Clue: The Movie

Following in the vein of the absurd from last week, I’d like to share my favorite movie with you. On the surface, it looks like any other murder mystery, but if you actually sit down to watch it, you discover that it’s much more of a farce, and perhaps a bit of a character study.

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I’m talking about Clue. Based on the board game by the same name (or Cluedo, for my lovely readers who live outside the United States), it’s set in a mansion in rural northeastern US, in the 1950’s. The first person the audience sees is the butler, Wadsworth, played by Tim Curry. He greets the cook and the maid, and then the dinner guests begin to arrive, eventually followed by Mr Boddy only after they’ve migrated from the library to the dining room. Mr Boddy appears to be the host, and if he does in fact know what’s going on, he’s not sharing that information. It is of course after he presents the six weapons, that things start to get complicated.

Conceptually, this movie has a surprisingly similar feel to the game experience (minus the travel time from room to room). All of the rooms on the ground floor are present with their respective secret passages, and they also added a basement, and upper floors by way of bedrooms and attic, and much of the time is spent trying to figure out who killed Mr Boddy. They took some liberties with the characters in order to round out the number of suspects and victims, but it probably wouldn’t have worked otherwise. For instance, in the game, Mrs White was the maid, but in the movie they were two separate people.

When Clue had its run in theaters, it had three different endings, each assigning blame to a different suspect. Unfortunately that tactic wasn’t very well received, and it ended up getting bad reviews as a result. We’re lucky now, though, because the version released for home viewing includes all three, the DVD actually giving the audience the choice of watching all three, or having the program choose one at random (I’ve never watched it with only one ending). Not only do I emphatically recommend seeing this film, if for no other reason than its comedic value and outstanding cast, I suggest you have as many showings as you have patience for. It’s one of those movies that’s so tightly wound on itself, that it’s easy to miss little things like the sound effect when Mrs White snaps Colonel Mustard’s suspenders. You may even find yourself wanting to try to find the evidence to support each ending!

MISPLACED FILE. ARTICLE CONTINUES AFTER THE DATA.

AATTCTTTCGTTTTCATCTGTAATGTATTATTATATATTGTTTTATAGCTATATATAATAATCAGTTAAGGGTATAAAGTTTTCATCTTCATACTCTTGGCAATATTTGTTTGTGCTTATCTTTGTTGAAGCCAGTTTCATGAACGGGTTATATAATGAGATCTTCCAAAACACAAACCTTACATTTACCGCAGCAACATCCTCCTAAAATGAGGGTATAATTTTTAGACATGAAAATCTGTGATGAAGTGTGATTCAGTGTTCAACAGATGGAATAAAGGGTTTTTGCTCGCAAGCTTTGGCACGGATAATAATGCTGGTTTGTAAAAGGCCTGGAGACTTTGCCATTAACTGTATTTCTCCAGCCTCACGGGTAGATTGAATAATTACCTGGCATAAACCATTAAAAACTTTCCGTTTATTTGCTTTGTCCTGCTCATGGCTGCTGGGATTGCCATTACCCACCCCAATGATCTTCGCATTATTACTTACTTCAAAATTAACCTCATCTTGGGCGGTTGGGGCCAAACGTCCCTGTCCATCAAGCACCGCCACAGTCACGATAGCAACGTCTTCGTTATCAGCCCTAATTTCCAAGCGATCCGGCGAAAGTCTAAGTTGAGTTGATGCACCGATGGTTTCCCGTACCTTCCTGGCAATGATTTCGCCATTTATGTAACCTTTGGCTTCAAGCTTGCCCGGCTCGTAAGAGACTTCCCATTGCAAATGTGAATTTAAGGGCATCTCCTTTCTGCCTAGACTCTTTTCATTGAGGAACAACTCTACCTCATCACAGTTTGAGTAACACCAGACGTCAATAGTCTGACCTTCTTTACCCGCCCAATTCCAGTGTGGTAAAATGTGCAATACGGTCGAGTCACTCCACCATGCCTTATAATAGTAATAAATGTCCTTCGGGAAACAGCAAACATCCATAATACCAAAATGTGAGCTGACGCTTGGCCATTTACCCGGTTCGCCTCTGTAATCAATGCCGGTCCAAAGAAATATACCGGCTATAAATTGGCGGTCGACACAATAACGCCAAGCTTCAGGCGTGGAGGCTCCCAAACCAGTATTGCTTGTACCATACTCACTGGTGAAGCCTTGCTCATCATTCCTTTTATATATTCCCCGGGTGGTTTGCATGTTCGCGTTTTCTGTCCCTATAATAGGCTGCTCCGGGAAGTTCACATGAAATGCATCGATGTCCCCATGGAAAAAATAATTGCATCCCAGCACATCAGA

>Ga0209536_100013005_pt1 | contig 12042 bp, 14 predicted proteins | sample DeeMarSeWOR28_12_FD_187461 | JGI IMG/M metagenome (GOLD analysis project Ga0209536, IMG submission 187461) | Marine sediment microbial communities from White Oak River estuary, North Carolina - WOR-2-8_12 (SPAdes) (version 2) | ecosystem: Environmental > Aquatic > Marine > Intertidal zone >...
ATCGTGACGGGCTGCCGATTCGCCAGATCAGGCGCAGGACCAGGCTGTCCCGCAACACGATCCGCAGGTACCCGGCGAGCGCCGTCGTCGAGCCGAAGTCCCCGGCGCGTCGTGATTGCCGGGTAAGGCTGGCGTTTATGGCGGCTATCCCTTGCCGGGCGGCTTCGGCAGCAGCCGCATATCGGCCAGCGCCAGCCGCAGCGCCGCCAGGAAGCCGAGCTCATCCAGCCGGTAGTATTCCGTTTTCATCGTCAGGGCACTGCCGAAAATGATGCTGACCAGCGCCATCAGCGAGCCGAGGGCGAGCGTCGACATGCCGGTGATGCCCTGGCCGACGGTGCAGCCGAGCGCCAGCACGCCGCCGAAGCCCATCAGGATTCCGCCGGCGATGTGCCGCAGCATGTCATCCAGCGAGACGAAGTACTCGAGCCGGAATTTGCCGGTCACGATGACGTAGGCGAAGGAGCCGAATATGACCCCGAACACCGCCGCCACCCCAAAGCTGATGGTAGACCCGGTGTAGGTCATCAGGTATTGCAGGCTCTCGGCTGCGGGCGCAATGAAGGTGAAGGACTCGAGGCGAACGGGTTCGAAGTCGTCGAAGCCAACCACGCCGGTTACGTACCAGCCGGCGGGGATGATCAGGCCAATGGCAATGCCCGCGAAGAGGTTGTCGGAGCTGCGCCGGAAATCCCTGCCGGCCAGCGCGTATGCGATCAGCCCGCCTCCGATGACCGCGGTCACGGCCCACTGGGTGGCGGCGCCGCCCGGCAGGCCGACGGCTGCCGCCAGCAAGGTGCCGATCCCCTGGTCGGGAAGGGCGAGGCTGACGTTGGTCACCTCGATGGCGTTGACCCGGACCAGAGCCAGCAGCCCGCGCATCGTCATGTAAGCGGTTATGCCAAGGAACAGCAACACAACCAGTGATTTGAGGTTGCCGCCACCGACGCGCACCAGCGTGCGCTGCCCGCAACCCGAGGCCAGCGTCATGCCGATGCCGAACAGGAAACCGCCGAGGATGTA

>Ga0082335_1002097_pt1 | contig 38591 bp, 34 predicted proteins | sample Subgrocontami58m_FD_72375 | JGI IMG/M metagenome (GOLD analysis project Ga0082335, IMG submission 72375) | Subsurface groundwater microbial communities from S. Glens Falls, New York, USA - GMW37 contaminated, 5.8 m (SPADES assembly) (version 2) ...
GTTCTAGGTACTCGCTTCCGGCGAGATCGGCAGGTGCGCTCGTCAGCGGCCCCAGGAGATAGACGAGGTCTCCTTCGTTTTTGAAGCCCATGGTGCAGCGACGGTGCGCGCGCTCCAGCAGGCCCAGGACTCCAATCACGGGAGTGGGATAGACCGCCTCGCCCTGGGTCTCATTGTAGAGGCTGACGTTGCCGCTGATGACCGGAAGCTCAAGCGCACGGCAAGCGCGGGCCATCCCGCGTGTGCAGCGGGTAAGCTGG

Rating: 5th Gear

[If you have a topic you’d like me to cover in a future article, please don’t hesitate to email me at Sara at otdt.net.]

Delicious Gakuin

Every once in a while, we have to take a break from the ordinary and delve into the truly goofy side of fiction writing. This week’s article is about a series that even though I have a queue I need to plow through, I occasionally feel the tug to rewatch.

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I’m talking about Delicious Gakuin. Having aired in 2007, it tells the story of a group of three kids who get kidnapped and unknowingly enrolled in culinary school. The team of foodies is made up of Rin Takasugi, played by Hiroki Aiba (Samurai Sentai Shinkenger, Prince of Tennis musical), Matthew Perrier, played by Ryosuke Miura (Kamen Rider OOO, Rurouni Kenshin: Kyoto Inferno), and Rouma Kitasaka, played by Takahiro Nishijima (main vocalist of AAA). When they find themselves in a classroom, their first thought is to try to escape, with zero success, eventually finding a room that’s been set up as a competition arena. With rumbling stomachs and a table full of food, they’re presented with the task of preparing a dish before they’re allowed to eat. The task is actually the school’s entrance exam, and things only get more interesting from there.

Admittedly, there are a lot of things wrong with how the plot of this show is initiated – to have three people taken from the midst of their lives is messed up. That being said, if you can take it with a grain of salt and the fact that everyone on this show is a caricature (including the teachers and other students), you’ll see the charm in watching them learn what cooking is really about.

With a lot of hi-jinks, hilarity, and a healthy dose of humility, this is one that’s not to be missed.

Rating: 5th Gear

[If you have a topic you’d like me to cover in a future article, please don’t hesitate to email me at Sara at otdt.net.]

Revisiting Garo: Honoo no Kokuin

I generally try to stick to live-action series for this column, but when there’s an animated series that’s based on a tokusatsu franchise, it’s only fitting to make an exception.